Religion Past and Present

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Subject: Religious Studies

Edited by: Hans Dieter Betz, Don S. Browning†, Bernd Janowski and Eberhard Jüngel

Religion Past and Present (RPP) Online is the online version of the updated English translation of the 4th edition of the definitive encyclopedia of religion worldwide: the peerless Religion in Geschichte und Gegenwart (RGG). This great resource, now at last available in English and Online, Religion Past and Present Online continues the tradition of deep knowledge and authority relied upon by generations of scholars in religious, theological, and biblical studies. Including the latest developments in research, Religion Past and Present Online encompasses a vast range of subjects connected with religion.

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Taʾamey ha-Mitzvot

(6 words)

[German Version] Mitzvot


(383 words)

Author(s): Niemann, Hermann Michael
[German Version] overlooks the Valley of Jezreel from the south. It was fortified in EB II–III and MB II and was destroyed by Thutmoses III in 1468 bce and by Shishak c. 930 bce. The cuneiform archive at Taanach (unique in Palestine) mentions Rehov, Gur, Dothan, and Yibleam; Amanhatpa (possibly Amenhotep II) complains that the…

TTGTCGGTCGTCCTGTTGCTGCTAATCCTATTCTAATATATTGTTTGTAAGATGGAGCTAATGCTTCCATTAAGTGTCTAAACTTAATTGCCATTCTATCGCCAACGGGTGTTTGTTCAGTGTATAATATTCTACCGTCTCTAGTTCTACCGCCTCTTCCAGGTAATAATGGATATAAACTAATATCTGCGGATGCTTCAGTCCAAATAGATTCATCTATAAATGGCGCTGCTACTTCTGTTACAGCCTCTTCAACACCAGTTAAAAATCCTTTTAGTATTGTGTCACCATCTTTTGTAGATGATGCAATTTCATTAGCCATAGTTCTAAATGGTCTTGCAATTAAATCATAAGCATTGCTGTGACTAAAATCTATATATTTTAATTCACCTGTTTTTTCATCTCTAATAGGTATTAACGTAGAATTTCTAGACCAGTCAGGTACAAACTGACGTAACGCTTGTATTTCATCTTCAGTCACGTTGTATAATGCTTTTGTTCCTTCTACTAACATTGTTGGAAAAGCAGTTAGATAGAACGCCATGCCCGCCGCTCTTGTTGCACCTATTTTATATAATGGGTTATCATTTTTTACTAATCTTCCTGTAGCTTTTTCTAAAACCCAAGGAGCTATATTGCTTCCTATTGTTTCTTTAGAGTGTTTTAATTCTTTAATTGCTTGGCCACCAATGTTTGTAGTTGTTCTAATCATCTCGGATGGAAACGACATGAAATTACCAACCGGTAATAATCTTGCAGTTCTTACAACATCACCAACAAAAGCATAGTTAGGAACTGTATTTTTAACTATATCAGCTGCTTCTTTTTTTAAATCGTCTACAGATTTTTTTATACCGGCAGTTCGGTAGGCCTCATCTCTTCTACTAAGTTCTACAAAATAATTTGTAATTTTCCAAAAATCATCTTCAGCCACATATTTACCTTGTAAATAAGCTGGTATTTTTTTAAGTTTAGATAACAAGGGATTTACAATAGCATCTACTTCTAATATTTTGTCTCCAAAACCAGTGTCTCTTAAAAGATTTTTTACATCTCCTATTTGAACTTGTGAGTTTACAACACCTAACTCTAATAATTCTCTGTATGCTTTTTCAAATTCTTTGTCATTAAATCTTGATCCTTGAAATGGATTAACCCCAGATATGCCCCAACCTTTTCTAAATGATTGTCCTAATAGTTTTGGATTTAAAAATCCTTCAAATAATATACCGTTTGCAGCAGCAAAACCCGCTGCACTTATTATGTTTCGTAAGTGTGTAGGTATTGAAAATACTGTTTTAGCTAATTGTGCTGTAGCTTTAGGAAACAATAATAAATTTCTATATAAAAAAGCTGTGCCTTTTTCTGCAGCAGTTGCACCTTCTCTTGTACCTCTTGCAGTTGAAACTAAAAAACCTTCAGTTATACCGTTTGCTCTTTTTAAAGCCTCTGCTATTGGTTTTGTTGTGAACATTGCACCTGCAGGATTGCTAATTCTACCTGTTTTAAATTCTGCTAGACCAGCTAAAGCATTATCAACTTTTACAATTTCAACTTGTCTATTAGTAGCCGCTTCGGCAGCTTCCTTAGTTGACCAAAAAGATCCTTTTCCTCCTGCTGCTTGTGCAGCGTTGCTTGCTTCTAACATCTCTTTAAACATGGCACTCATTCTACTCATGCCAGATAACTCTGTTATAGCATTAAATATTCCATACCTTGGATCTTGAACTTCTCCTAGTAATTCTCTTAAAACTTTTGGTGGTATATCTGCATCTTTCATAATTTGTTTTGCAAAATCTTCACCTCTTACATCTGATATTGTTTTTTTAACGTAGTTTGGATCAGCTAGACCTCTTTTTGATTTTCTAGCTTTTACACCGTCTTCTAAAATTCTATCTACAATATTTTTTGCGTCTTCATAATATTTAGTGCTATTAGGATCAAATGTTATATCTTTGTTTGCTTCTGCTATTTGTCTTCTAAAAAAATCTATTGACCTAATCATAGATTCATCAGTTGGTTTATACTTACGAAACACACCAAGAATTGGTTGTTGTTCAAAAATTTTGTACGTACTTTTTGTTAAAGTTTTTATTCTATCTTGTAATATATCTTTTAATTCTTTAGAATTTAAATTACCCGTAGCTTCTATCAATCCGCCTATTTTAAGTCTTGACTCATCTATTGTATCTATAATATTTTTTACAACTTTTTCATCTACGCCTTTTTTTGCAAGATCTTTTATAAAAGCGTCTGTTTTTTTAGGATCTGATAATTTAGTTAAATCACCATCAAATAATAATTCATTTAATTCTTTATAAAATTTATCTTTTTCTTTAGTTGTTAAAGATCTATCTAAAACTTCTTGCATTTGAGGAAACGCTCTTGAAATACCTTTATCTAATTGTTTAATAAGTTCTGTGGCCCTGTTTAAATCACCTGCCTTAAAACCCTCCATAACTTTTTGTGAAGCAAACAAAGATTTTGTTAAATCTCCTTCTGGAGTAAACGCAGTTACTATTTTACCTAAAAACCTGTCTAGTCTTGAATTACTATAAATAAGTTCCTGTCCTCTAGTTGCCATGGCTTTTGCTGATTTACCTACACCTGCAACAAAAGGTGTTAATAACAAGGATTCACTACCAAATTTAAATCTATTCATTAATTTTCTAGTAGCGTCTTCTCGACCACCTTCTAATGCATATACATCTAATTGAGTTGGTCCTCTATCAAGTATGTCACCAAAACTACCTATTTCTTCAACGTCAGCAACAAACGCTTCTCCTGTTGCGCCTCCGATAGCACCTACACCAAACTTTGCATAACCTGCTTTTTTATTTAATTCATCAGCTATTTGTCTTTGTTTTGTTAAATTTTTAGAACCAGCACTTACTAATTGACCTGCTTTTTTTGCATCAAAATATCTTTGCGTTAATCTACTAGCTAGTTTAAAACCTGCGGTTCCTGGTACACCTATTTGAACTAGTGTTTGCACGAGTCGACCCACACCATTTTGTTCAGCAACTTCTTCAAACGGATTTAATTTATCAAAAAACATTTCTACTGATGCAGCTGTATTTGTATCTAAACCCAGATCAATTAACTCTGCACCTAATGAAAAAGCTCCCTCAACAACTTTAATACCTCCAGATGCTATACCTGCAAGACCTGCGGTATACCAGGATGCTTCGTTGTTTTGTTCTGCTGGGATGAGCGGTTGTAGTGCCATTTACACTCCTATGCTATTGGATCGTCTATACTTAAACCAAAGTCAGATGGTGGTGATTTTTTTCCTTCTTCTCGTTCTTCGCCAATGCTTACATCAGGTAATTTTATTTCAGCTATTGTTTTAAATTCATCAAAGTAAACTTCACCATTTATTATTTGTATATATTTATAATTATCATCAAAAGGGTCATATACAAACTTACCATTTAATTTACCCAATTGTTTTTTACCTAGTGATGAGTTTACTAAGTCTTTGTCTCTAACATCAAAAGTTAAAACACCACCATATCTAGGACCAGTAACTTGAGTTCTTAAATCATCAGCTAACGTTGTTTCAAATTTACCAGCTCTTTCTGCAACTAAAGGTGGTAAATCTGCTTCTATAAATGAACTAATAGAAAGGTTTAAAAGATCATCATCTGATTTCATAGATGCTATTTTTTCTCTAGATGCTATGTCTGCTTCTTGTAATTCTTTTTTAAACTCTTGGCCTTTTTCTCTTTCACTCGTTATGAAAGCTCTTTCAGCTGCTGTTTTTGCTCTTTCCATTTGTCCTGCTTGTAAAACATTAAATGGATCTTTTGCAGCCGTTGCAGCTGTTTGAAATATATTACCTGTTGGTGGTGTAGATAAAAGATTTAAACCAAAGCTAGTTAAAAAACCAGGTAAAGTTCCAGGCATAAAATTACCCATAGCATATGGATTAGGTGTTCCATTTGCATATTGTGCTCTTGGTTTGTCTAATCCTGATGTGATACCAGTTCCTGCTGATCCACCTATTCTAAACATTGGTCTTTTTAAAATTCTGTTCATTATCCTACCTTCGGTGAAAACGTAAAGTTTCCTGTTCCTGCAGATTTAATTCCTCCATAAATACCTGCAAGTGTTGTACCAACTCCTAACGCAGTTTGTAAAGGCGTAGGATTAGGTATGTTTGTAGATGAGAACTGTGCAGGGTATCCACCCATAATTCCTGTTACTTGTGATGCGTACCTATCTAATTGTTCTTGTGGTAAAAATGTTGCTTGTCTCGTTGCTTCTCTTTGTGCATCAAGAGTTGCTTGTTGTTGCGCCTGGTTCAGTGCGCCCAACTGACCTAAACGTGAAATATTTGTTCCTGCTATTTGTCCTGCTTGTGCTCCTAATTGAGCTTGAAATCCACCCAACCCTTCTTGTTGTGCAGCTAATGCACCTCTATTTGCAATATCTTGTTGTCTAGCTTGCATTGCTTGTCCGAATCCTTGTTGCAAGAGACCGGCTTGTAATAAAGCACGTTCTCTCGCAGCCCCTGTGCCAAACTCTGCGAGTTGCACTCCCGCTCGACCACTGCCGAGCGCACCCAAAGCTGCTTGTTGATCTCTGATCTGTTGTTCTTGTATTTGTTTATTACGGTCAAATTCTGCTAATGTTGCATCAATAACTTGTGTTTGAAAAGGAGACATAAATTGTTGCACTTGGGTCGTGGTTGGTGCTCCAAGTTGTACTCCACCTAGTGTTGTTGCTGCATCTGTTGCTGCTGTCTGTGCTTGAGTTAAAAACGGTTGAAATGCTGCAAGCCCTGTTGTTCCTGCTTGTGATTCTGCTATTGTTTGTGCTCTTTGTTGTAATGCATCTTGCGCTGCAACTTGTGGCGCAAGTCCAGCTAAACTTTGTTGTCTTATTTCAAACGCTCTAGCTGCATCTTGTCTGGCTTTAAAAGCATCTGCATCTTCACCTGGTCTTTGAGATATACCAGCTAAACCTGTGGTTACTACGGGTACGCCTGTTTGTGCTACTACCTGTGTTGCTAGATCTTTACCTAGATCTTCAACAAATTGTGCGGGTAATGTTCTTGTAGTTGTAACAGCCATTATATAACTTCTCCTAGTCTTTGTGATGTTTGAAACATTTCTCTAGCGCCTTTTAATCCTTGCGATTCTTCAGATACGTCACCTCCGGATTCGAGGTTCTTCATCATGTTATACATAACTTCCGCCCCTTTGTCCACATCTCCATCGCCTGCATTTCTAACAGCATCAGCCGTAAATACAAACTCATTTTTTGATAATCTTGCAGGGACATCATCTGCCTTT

Tabernacle, Christian

(522 words)

Author(s): Ebenbauer, Peter | Apostolos-Cappadona, Diane
[German Version] I. History of the Term A tabernacle (Lat. tabernaculum, “tent, hut”) is a receptacle containing the eucharistic bread and the vessel(s) holding it in Christian sacral buildings. The Vulgate uses the Latin word for the Old Testament tent of meeting and to represent the eschatological dwelling of God among mortals (Rev 21:3). In the Latin church, it became a technical term for the receptacle holding the reserved sacrament. In the Early Church, consecrated bread (Consecration) from the eucharistic celebration was kept in a small, specially designed pyx or chest (in the Orthodox Church: artophorion) to make it available to the sick and dying (Communion for the sick) outside the liturgy. As church architecture developed, the receptacle moved into a room adjoining the church, then gradually into the church itself. Originally built into the choir …

Tabernacle, Jewish

(289 words)

Author(s): Pola, Thomas
[German Version] (Heb. אֹהֶל מוֹעֵד/ʾ ōhel môʿēd, “tent of meeting [with Yahweh]”). The term embraces two conceptions of an Israelite tent sanctuary. In the non-Priestly epiphanic conception of Exod 33:7–11; Num 11:11ff.; 12:2ff.; Deut 31:14, presumably antedating P, the tent is set up outside the camp and Moses is allowed to enter it: the revelation on Sinai is ritualized. The conception of P (Pentateuch) in Exod 24:15–31:18; 35–40; Lev 8f. etc. pictures the taberna…

Tabernacles, Feast of (Sukkoth)

(10 words)

[German Version] Feasts and Festivals


(214 words)

Author(s): Zangenberg, Jürgen